With the world atwitter over a new coronavirus variant, it seems a good time for armchair epidemiologists to take a look at what is coming. Before we dive into Omicron, lets look back at the Delta surge, and before that Alpha.
The figure above from the New York Times shows US new cases since the start of the pandemic. Pandemics grow exponentially at the beginning of the spread of the disease. The rate of growth is determined by the how many other people a sick individual infects, this number known as , and the average incubation time between infections, . Very quickly into the spread of the pandemic, the reproductive rate of the disease decreases as people get frightened and mitigate spread of the disease. Whether the pandemic grows or shrinks depends and the effective growth rate which combines the effectiveness of the our mitigation efforts with the infectiousness of the pathogen. Seasonal effects add to the confusion with these numbers because our normal behavior in the summer, spending much time outdoors, can lead to low infection rates than when we are inside more in the winter. The pandemic’s history over the last two years illustrates some of these features.
- Alpha variant emerges with 3 March 2020.
- Distancing and masking mitigation efforts reduce to around 1 until November 2020. This implies masking and distancing reduce spread by 1/3 what it would have been without those measures.
- Pandemic fatigue, holiday gatherings, and winter indoors allows pandemic to grow winter 2020-2021.
- Improved Spring weather, the vaccine rollout, increasing acquired immunity from infection all lead to a contraction of the pandemic until June 2021.
- The Delta variant, estimated 6, simmering below the surface since May 2021, overcomes our relaxed mitigation efforts and spreads quickly especially among the unvaccinated during summer 2021.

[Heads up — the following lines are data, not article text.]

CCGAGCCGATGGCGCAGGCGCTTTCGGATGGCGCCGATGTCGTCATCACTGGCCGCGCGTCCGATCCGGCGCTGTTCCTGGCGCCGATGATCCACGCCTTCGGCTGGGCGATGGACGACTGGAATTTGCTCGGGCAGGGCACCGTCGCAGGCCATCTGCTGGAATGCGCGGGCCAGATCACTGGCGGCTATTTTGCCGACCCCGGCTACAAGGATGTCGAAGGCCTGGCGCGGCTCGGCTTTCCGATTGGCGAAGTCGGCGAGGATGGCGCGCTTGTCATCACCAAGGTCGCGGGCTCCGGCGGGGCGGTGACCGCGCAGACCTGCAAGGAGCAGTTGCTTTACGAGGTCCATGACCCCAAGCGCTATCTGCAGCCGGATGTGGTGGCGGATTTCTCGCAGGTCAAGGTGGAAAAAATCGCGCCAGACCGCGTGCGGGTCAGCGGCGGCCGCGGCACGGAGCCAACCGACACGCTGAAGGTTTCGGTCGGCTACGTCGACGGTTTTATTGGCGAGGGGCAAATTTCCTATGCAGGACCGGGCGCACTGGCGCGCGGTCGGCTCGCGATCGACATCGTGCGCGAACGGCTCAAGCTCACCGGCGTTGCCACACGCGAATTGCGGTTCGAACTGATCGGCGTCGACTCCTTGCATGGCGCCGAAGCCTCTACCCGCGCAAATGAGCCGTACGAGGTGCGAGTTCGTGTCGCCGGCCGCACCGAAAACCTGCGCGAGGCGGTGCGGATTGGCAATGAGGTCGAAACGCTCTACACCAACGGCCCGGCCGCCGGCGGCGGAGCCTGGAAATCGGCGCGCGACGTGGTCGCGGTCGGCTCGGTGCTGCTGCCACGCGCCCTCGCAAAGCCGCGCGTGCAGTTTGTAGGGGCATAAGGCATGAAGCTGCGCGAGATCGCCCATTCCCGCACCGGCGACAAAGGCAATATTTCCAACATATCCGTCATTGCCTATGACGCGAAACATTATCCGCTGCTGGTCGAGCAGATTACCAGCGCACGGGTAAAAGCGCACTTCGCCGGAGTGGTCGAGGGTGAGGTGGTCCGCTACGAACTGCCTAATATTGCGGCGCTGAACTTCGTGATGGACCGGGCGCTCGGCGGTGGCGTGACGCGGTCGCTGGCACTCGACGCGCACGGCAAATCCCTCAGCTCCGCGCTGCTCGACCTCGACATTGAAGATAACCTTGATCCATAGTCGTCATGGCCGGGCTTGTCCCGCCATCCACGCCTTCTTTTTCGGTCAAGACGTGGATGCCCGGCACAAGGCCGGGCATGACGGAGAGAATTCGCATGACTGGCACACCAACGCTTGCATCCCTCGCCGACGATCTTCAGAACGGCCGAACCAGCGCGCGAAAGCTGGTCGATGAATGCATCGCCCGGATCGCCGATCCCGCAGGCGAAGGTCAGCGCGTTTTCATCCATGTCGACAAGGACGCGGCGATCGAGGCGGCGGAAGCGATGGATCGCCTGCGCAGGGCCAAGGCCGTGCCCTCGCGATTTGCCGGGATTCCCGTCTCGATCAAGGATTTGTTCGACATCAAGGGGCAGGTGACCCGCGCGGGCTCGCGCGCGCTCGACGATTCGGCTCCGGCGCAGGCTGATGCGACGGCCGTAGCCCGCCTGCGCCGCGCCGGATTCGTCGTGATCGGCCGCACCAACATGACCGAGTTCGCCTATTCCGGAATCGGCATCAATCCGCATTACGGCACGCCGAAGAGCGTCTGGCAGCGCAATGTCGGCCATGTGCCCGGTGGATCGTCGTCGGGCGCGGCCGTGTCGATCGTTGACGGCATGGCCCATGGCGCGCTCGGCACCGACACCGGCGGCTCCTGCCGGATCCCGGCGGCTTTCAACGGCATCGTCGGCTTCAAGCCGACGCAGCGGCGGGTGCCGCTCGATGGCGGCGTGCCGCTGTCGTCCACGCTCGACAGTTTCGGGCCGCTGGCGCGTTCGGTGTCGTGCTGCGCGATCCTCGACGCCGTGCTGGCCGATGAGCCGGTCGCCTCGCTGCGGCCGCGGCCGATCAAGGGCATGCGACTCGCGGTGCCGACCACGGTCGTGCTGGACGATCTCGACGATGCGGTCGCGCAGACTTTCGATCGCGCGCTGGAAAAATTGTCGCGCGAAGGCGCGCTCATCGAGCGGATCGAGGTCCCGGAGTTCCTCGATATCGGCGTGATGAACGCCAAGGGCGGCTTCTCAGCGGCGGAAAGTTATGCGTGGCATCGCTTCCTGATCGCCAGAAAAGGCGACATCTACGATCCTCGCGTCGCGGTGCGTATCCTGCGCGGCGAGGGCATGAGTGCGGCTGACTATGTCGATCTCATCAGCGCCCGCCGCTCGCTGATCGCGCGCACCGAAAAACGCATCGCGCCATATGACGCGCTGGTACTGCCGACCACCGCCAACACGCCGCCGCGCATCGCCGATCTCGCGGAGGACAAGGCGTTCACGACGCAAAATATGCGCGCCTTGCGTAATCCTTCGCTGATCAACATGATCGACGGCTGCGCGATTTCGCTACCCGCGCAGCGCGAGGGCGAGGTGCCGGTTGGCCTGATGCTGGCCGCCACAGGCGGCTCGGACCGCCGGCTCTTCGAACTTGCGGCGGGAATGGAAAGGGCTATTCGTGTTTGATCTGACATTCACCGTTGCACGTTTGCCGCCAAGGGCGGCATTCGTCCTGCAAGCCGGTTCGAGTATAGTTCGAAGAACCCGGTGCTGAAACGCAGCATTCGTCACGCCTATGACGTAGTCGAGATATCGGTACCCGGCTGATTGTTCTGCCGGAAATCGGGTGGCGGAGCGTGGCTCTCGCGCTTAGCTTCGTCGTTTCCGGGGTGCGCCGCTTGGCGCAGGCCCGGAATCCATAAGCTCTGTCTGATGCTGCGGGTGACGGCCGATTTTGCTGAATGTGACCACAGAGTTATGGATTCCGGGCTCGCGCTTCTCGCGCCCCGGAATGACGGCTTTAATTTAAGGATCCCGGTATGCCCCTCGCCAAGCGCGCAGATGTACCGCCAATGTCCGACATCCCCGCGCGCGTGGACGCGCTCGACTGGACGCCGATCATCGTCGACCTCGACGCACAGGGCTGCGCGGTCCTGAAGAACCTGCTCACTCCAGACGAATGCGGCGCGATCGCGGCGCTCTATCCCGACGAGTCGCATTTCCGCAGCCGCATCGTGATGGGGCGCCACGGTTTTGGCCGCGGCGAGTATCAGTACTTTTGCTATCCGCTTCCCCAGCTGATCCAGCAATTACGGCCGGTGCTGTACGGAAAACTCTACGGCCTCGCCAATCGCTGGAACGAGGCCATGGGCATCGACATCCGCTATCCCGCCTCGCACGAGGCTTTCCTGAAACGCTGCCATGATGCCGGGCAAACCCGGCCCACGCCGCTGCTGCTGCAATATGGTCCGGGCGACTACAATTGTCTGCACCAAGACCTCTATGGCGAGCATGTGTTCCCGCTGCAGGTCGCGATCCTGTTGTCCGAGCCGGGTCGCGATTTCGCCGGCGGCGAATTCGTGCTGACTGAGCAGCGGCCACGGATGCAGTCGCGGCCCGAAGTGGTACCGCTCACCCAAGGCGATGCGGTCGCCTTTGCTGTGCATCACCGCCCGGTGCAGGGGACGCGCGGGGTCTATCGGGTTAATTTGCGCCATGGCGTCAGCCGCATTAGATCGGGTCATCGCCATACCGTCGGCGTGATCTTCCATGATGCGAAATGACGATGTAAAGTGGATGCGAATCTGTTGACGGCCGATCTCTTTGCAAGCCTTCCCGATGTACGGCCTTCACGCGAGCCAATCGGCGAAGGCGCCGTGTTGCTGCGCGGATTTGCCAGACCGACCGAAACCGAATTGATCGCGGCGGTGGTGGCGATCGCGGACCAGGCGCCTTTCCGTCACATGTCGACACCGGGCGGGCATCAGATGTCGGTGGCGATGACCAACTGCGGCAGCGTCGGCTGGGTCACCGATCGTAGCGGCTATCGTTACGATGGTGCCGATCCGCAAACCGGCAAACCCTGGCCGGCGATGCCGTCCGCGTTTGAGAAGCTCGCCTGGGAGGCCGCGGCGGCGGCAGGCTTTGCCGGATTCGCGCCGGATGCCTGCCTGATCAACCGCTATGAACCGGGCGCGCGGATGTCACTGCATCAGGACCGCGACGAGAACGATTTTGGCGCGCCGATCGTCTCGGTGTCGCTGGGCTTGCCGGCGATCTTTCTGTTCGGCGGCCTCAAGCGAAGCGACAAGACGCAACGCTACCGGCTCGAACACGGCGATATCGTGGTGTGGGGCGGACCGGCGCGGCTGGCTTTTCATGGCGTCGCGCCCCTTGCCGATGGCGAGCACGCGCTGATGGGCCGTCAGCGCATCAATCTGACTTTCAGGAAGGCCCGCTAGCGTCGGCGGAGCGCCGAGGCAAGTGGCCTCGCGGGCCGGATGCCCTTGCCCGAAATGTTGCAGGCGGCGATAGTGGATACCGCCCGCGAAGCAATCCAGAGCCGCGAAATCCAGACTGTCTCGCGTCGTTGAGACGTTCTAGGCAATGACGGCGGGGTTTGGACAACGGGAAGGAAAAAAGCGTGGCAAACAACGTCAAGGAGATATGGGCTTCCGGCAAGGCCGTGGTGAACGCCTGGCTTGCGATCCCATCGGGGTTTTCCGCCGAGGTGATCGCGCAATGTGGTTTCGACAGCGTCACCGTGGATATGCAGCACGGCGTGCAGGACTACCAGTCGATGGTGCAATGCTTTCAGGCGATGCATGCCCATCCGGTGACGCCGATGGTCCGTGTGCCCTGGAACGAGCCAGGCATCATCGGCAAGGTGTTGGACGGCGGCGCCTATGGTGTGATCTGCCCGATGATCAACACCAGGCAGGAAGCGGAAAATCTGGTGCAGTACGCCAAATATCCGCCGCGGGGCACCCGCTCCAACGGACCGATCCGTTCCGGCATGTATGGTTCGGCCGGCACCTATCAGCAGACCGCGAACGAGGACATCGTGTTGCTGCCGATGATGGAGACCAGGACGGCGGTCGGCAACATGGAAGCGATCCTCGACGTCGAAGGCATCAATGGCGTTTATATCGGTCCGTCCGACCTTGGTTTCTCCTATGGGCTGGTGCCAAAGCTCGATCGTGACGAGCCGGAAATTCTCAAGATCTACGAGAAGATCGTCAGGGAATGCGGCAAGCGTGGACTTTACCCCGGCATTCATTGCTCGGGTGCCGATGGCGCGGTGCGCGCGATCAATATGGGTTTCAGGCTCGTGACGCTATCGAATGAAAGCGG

- Delta’s surge encourages more vaccination, infects more individuals which adds to the pool of acquired immunity, and brings back masking and more gathering restrictions so that Delta peak is in remission by October 2021.
Prior to Omicron, this is where we are. The dominant Delta variant with 6 can only be brought under control when >80% of the population has immunity to the disease. The fully vaccinated fraction of the population is approaching 60%. SARS-CoV-2 seroprevalence studies show that between 10% and 40% of the unvaccinated population have antibodies for the disease from prior infection. Regions of the country that have been hit hard by the disease, like many of the southern states, are presently reaping the benefits of previous infection with fewer new cases than the rest of the country. But we know that all immunity wanes and natural immunity wanes more quickly than for those vaccinated.
So what do we know about Omicron? Here is what I can find out two weeks after its presence was announced.
- Omicron emerged from the Delta milieu in South Africa. Preliminary estimates suggest that for the Omicron variant is about twice that of Delta. So maybe 12.
- In a very small study (just 42 cases), many of the cases were discovered because all patients admitted to the hospital were tested for COVID but otherwise did not present overt COVID symptoms. Of the nine patients that developed pneumonia, eight were unvaccinated and one was a child. The average length of hospital stay for all of these patients was 2.8 days compared to 8.5 days for all patients in the regions hospitals, mostly there with COVID.